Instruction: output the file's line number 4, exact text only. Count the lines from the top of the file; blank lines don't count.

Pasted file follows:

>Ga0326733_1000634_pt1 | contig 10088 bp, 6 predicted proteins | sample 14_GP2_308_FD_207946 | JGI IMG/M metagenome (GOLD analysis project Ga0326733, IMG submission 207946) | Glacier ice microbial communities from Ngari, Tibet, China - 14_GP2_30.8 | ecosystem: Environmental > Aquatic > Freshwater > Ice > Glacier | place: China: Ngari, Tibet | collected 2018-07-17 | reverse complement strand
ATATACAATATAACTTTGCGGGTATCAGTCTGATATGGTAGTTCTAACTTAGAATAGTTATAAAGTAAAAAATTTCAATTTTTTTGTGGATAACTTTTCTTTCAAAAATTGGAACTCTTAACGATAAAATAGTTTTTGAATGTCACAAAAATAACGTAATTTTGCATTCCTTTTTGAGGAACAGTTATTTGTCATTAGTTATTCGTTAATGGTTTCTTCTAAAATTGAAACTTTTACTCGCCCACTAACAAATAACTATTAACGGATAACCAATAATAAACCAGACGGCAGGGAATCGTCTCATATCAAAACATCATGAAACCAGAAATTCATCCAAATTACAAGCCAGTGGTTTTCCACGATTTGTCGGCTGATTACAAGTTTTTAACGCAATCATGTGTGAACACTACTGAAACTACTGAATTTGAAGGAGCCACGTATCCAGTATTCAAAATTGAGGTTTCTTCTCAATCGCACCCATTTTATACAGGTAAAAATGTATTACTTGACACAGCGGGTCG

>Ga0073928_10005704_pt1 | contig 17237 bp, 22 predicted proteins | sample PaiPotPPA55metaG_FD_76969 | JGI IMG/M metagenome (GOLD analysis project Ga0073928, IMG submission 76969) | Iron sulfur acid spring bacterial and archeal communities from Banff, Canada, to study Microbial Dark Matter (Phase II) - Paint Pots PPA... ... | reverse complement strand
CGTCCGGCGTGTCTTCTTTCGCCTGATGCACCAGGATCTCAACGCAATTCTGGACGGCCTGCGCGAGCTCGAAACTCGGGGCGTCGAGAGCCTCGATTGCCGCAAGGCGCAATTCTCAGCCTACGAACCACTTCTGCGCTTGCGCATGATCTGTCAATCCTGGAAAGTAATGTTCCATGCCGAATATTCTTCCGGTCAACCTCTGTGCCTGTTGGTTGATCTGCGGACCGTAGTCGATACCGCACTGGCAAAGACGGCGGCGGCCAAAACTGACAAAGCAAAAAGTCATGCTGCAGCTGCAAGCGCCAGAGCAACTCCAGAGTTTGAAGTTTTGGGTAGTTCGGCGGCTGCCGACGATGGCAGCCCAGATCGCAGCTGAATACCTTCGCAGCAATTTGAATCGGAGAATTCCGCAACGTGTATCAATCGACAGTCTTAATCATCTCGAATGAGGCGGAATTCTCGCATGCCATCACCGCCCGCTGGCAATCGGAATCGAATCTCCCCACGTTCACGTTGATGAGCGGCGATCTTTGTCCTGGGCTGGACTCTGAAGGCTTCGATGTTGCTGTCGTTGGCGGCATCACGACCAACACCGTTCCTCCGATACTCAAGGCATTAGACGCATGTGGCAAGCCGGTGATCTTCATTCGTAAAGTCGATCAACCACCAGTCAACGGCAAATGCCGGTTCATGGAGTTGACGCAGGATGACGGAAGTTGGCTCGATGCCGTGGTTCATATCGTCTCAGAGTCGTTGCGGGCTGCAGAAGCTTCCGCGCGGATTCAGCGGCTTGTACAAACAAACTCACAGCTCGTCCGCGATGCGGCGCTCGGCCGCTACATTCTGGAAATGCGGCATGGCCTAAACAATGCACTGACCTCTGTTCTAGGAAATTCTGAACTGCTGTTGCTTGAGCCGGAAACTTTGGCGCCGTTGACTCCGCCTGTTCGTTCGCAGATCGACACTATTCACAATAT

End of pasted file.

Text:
CGTCCGGCGTGTCTTCTTTCGCCTGATGCACCAGGATCTCAACGCAATTCTGGACGGCCTGCGCGAGCTCGAAACTCGGGGCGTCGAGAGCCTCGATTGCCGCAAGGCGCAATTCTCAGCCTACGAACCACTTCTGCGCTTGCGCATGATCTGTCAATCCTGGAAAGTAATGTTCCATGCCGAATATTCTTCCGGTCAACCTCTGTGCCTGTTGGTTGATCTGCGGACCGTAGTCGATACCGCACTGGCAAAGACGGCGGCGGCCAAAACTGACAAAGCAAAAAGTCATGCTGCAGCTGCAAGCGCCAGAGCAACTCCAGAGTTTGAAGTTTTGGGTAGTTCGGCGGCTGCCGACGATGGCAGCCCAGATCGCAGCTGAATACCTTCGCAGCAATTTGAATCGGAGAATTCCGCAACGTGTATCAATCGACAGTCTTAATCATCTCGAATGAGGCGGAATTCTCGCATGCCATCACCGCCCGCTGGCAATCGGAATCGAATCTCCCCACGTTCACGTTGATGAGCGGCGATCTTTGTCCTGGGCTGGACTCTGAAGGCTTCGATGTTGCTGTCGTTGGCGGCATCACGACCAACACCGTTCCTCCGATACTCAAGGCATTAGACGCATGTGGCAAGCCGGTGATCTTCATTCGTAAAGTCGATCAACCACCAGTCAACGGCAAATGCCGGTTCATGGAGTTGACGCAGGATGACGGAAGTTGGCTCGATGCCGTGGTTCATATCGTCTCAGAGTCGTTGCGGGCTGCAGAAGCTTCCGCGCGGATTCAGCGGCTTGTACAAACAAACTCACAGCTCGTCCGCGATGCGGCGCTCGGCCGCTACATTCTGGAAATGCGGCATGGCCTAAACAATGCACTGACCTCTGTTCTAGGAAATTCTGAACTGCTGTTGCTTGAGCCGGAAACTTTGGCGCCGTTGACTCCGCCTGTTCGTTCGCAGATCGACACTATTCACAATAT